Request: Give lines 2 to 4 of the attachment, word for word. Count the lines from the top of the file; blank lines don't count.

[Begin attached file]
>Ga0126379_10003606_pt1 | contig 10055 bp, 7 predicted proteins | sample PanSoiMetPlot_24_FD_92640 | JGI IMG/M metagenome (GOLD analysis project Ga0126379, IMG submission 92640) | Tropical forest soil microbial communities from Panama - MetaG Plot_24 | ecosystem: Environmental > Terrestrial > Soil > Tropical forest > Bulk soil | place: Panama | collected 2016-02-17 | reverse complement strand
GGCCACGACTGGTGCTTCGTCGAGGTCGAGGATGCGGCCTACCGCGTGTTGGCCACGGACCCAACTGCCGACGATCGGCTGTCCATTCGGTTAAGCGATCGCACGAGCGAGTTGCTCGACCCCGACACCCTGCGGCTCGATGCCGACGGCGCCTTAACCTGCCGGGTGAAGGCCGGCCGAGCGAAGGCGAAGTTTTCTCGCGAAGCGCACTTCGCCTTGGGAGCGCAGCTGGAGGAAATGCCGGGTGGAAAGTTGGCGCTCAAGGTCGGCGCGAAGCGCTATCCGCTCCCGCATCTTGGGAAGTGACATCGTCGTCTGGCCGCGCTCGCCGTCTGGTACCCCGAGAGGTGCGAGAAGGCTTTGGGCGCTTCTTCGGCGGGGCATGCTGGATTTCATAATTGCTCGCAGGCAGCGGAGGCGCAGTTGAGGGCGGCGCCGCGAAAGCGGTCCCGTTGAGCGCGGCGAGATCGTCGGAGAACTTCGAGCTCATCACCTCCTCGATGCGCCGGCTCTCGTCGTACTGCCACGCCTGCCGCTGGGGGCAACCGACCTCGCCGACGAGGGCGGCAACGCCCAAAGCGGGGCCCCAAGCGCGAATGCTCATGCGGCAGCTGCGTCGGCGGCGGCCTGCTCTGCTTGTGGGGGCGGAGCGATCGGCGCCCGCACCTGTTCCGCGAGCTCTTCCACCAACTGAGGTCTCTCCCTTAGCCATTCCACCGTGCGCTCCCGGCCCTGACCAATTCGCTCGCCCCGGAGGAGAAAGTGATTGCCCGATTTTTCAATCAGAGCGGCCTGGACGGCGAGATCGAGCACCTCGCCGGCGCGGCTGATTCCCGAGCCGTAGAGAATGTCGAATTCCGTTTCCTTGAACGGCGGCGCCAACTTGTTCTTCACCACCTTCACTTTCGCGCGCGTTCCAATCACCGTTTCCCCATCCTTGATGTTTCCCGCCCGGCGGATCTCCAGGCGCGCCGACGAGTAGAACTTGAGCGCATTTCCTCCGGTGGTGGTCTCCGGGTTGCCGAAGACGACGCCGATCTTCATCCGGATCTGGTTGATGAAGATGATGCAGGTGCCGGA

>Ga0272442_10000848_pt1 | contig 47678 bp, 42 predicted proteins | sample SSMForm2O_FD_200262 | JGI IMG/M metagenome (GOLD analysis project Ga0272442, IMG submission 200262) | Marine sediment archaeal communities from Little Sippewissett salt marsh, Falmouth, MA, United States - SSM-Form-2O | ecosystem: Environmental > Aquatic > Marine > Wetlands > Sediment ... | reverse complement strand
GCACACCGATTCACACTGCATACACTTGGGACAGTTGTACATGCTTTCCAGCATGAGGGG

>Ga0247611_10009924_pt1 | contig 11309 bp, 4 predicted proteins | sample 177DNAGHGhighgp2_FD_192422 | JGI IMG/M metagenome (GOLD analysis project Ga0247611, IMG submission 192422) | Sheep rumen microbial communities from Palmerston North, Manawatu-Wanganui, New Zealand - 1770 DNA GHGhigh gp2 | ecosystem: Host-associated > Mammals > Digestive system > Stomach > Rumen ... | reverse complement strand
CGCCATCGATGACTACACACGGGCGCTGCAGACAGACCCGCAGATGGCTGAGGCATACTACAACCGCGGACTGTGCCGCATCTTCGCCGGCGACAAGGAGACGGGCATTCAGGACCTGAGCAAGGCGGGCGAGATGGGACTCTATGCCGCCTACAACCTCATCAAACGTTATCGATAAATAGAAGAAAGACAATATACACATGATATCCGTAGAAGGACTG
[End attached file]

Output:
GGCCACGACTGGTGCTTCGTCGAGGTCGAGGATGCGGCCTACCGCGTGTTGGCCACGGACCCAACTGCCGACGATCGGCTGTCCATTCGGTTAAGCGATCGCACGAGCGAGTTGCTCGACCCCGACACCCTGCGGCTCGATGCCGACGGCGCCTTAACCTGCCGGGTGAAGGCCGGCCGAGCGAAGGCGAAGTTTTCTCGCGAAGCGCACTTCGCCTTGGGAGCGCAGCTGGAGGAAATGCCGGGTGGAAAGTTGGCGCTCAAGGTCGGCGCGAAGCGCTATCCGCTCCCGCATCTTGGGAAGTGACATCGTCGTCTGGCCGCGCTCGCCGTCTGGTACCCCGAGAGGTGCGAGAAGGCTTTGGGCGCTTCTTCGGCGGGGCATGCTGGATTTCATAATTGCTCGCAGGCAGCGGAGGCGCAGTTGAGGGCGGCGCCGCGAAAGCGGTCCCGTTGAGCGCGGCGAGATCGTCGGAGAACTTCGAGCTCATCACCTCCTCGATGCGCCGGCTCTCGTCGTACTGCCACGCCTGCCGCTGGGGGCAACCGACCTCGCCGACGAGGGCGGCAACGCCCAAAGCGGGGCCCCAAGCGCGAATGCTCATGCGGCAGCTGCGTCGGCGGCGGCCTGCTCTGCTTGTGGGGGCGGAGCGATCGGCGCCCGCACCTGTTCCGCGAGCTCTTCCACCAACTGAGGTCTCTCCCTTAGCCATTCCACCGTGCGCTCCCGGCCCTGACCAATTCGCTCGCCCCGGAGGAGAAAGTGATTGCCCGATTTTTCAATCAGAGCGGCCTGGACGGCGAGATCGAGCACCTCGCCGGCGCGGCTGATTCCCGAGCCGTAGAGAATGTCGAATTCCGTTTCCTTGAACGGCGGCGCCAACTTGTTCTTCACCACCTTCACTTTCGCGCGCGTTCCAATCACCGTTTCCCCATCCTTGATGTTTCCCGCCCGGCGGATCTCCAGGCGCGCCGACGAGTAGAACTTGAGCGCATTTCCTCCGGTGGTGGTCTCCGGGTTGCCGAAGACGACGCCGATCTTCATCCGGATCTGGTTGATGAAGATGATGCAGGTGCCGGA

>Ga0272442_10000848_pt1 | contig 47678 bp, 42 predicted proteins | sample SSMForm2O_FD_200262 | JGI IMG/M metagenome (GOLD analysis project Ga0272442, IMG submission 200262) | Marine sediment archaeal communities from Little Sippewissett salt marsh, Falmouth, MA, United States - SSM-Form-2O | ecosystem: Environmental > Aquatic > Marine > Wetlands > Sediment ... | reverse complement strand
GCACACCGATTCACACTGCATACACTTGGGACAGTTGTACATGCTTTCCAGCATGAGGGG